Parents, you’ve got questions, we’ve got answers.

Or just as likely, we’ve got questions and you’ve got answers.

Challenge: Bullying Hurts

Teen Dating Violence: Why We Should Be Concerned

0
Vote up!
Share on Facebook Share on Twitter Email this article

c73aa8418a1fffab20a6fa0e051dd479879c0938.jpg

Did you know that more than half of the homicides of women take place at the hands of their romantic partners?

Intimate partner violence is one of the leading causes of death for women in the United States. And, more and more often, we’re seeing this type of violence extend to teenage girls.

Are you worried about our teens yet? If not, maybe you should be.

Teenage Homicide by Romantic Partners

A JAMA Pediatrics study of 2,200 homicides of young people between 3002 and 2016 found that 7 percent (or 150 deaths) were found to have been caused by current or former romantic partners.

And although the problem isn’t limited to young women, females made up a whopping 90 percent of the victims who were murdered by intimate partners.

Seven percent may not sound like a lot, but understand that these deaths are a result of senseless violence. And that most cases of violence don’t end in death. This study only illuminates the most severe outcomes. But it sheds light on a pattern that signals a public health issue.

Physical Abuse by Romantic Partners

According to data from the Centers for Disease Control (CDC), 7 percent of high schoolers admitted to experiencing sexual violence by a romantic partner, and 8 percent of respondents reported physical violence. Again, seven and eight percent don't seem like large numbers but think of it in terms of a high school classroom. Out of a classroom of 35 students, nearly three will be victims of violence at the hands of a domestic partner. That number is staggeringly and inexcusably high.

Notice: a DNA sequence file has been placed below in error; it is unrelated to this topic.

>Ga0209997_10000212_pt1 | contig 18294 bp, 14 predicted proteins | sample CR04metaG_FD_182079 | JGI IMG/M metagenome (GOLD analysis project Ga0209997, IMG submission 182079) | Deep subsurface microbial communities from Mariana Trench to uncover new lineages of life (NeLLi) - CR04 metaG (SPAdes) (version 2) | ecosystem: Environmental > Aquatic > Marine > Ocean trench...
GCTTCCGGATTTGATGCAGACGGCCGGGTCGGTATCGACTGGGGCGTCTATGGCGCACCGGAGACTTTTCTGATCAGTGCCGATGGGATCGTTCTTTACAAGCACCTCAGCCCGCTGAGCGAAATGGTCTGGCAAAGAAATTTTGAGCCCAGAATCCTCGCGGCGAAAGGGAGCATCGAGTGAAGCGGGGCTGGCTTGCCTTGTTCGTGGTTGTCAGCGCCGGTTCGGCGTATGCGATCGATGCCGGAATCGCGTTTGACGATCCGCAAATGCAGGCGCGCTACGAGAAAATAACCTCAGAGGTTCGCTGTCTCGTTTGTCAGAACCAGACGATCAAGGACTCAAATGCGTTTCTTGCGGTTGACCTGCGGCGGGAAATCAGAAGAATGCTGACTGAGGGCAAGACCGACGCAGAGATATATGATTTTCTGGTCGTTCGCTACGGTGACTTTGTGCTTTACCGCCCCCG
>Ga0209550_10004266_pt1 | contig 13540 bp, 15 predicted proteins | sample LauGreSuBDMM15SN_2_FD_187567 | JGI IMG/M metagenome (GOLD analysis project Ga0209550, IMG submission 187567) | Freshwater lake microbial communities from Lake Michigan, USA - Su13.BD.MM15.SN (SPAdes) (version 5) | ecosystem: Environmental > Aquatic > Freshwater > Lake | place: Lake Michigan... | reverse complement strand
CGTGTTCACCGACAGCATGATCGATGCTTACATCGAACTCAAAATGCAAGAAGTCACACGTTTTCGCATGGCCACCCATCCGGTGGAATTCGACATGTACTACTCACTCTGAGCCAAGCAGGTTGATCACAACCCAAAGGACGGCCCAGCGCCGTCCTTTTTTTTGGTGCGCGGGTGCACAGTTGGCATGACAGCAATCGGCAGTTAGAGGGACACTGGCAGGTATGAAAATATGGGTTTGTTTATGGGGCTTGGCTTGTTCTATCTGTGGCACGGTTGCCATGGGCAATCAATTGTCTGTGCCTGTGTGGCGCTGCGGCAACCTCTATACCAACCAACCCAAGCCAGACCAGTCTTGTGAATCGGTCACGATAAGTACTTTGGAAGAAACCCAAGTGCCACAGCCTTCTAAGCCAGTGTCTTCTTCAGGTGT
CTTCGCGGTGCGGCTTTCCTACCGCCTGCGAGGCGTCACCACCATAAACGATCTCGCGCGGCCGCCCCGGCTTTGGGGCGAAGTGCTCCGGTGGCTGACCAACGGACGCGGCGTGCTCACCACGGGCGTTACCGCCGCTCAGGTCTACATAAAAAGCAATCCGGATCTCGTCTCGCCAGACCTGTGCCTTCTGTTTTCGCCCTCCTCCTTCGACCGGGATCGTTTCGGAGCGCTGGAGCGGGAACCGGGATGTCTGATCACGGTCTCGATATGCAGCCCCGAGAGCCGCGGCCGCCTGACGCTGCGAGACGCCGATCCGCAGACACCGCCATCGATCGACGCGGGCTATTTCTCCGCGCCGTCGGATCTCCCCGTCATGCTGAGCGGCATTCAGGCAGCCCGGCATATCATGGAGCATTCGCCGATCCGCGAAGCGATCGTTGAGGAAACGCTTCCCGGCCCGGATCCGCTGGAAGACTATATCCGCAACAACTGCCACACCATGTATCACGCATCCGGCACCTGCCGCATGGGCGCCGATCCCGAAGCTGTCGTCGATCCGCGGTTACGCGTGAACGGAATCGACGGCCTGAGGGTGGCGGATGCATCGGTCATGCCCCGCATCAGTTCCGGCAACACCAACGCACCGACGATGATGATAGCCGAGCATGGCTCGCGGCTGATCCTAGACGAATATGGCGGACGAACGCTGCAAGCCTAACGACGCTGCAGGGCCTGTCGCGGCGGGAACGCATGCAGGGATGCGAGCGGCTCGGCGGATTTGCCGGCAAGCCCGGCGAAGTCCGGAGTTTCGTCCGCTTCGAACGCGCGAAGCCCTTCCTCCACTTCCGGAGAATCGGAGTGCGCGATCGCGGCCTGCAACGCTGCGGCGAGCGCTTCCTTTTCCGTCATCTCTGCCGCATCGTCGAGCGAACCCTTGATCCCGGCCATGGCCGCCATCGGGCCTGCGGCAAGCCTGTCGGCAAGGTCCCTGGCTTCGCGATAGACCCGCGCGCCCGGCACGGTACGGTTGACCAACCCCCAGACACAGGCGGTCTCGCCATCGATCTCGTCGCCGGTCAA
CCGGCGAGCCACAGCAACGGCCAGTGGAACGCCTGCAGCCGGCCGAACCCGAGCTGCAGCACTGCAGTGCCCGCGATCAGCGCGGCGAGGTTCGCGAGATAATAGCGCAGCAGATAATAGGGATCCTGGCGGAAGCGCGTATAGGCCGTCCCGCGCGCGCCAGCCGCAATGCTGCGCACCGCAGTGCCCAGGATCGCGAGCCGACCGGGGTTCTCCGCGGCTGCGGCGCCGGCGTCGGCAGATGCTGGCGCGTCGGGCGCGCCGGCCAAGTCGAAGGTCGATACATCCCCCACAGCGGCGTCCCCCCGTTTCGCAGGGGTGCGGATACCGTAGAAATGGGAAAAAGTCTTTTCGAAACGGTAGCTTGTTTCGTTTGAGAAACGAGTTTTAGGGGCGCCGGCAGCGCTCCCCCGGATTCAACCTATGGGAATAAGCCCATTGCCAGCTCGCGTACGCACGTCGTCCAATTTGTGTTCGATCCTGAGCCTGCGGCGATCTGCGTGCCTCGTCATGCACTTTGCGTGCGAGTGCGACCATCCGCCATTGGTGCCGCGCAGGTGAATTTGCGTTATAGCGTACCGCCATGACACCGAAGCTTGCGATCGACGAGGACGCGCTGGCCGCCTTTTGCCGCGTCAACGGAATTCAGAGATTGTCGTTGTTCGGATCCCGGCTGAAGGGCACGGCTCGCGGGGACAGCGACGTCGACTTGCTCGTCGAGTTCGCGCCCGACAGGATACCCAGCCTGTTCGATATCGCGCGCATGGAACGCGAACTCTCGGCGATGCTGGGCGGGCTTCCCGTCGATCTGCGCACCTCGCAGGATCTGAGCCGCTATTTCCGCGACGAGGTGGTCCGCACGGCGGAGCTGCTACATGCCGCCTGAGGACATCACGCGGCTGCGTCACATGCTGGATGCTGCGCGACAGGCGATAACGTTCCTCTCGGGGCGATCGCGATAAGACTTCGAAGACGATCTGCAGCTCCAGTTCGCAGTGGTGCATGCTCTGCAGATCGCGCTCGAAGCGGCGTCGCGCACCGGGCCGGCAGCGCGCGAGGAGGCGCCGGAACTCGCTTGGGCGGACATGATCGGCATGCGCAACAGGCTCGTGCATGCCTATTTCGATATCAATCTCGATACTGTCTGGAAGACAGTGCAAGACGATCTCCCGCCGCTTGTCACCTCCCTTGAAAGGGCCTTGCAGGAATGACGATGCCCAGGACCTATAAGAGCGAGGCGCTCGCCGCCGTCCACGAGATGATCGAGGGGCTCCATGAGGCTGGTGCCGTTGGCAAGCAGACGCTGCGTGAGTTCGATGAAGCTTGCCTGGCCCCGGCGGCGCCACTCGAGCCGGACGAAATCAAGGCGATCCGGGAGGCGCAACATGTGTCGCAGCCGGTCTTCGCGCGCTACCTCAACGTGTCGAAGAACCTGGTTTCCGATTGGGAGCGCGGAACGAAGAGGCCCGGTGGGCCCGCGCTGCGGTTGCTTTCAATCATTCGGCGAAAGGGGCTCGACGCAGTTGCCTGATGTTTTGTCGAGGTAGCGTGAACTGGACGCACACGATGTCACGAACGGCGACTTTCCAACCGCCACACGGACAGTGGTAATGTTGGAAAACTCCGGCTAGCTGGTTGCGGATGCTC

Psychological and Emotional Abuse

Understand that neither of these studies includes psychological or emotional abuse. When you add psychological abuse to the mix, more than 60 percent of adolescents who date (including boys and girls) admitted to being victims, according to the 2016 National Survey on Teen Relationships and Intimate Violence.

Physical and emotional abuse towards women and men is a growing problem in the teenage population.

Psychological abuse can include things like gaslighting, verbal abuse, and abuse with intermittent reinforcement. And, unfortunately, many teens (and even many adults) are unaware of the warning signs of this type of abuse.

What Can You Do?

If you’re a parent of a teen or preteen, talk to them about the warning signs of abuse. If a partner exhibits behavior that seems concerning, especially excessive anger or jealousy, instruct your child to walk away and end the relationship.

Also, talk to your children about drug and alcohol abuse because teenage drug addiction can increase the likelihood of violence in the relationship.

And do your best to open a dialogue with your teen about dating. It’s always going to be a touchy subject, but if your child knows you understand the dangers and are open to non-judgmental talks, they may be more likely to discuss times when they feel unsafe in their romantic relationships.

If you’re worried that your teen may not approach you, try to designate an adult who is a safe person to discuss such issues with. Typically, teens feel safe talking to an aunt or an uncle. The more of these relationships a teen has, the better.

If you or someone you love needs help, visit the National Teen Dating Abuse website or call (866) 331-9474.


This post comes from the TODAY Parenting Team community, where all members are welcome to post and discuss parenting solutions. Learn more and join us! Because we're all in this together.